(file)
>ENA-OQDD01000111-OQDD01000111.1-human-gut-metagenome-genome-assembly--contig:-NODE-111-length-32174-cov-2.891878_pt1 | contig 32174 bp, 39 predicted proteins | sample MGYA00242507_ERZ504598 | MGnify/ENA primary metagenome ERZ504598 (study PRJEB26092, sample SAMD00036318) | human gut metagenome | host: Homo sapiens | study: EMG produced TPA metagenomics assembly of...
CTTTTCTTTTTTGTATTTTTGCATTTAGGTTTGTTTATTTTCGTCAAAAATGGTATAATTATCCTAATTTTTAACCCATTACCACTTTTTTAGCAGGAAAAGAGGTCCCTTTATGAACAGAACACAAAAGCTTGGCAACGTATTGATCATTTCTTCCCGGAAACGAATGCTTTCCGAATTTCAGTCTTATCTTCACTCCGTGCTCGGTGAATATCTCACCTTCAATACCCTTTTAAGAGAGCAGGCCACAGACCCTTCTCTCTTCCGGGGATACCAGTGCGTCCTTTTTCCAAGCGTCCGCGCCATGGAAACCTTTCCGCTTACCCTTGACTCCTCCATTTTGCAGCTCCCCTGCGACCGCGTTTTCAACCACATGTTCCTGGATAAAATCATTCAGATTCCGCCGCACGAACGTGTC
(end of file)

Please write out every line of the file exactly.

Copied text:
>ENA-OQDD01000111-OQDD01000111.1-human-gut-metagenome-genome-assembly--contig:-NODE-111-length-32174-cov-2.891878_pt1 | contig 32174 bp, 39 predicted proteins | sample MGYA00242507_ERZ504598 | MGnify/ENA primary metagenome ERZ504598 (study PRJEB26092, sample SAMD00036318) | human gut metagenome | host: Homo sapiens | study: EMG produced TPA metagenomics assembly of...
CTTTTCTTTTTTGTATTTTTGCATTTAGGTTTGTTTATTTTCGTCAAAAATGGTATAATTATCCTAATTTTTAACCCATTACCACTTTTTTAGCAGGAAAAGAGGTCCCTTTATGAACAGAACACAAAAGCTTGGCAACGTATTGATCATTTCTTCCCGGAAACGAATGCTTTCCGAATTTCAGTCTTATCTTCACTCCGTGCTCGGTGAATATCTCACCTTCAATACCCTTTTAAGAGAGCAGGCCACAGACCCTTCTCTCTTCCGGGGATACCAGTGCGTCCTTTTTCCAAGCGTCCGCGCCATGGAAACCTTTCCGCTTACCCTTGACTCCTCCATTTTGCAGCTCCCCTGCGACCGCGTTTTCAACCACATGTTCCTGGATAAAATCATTCAGATTCCGCCGCACGAACGTGTC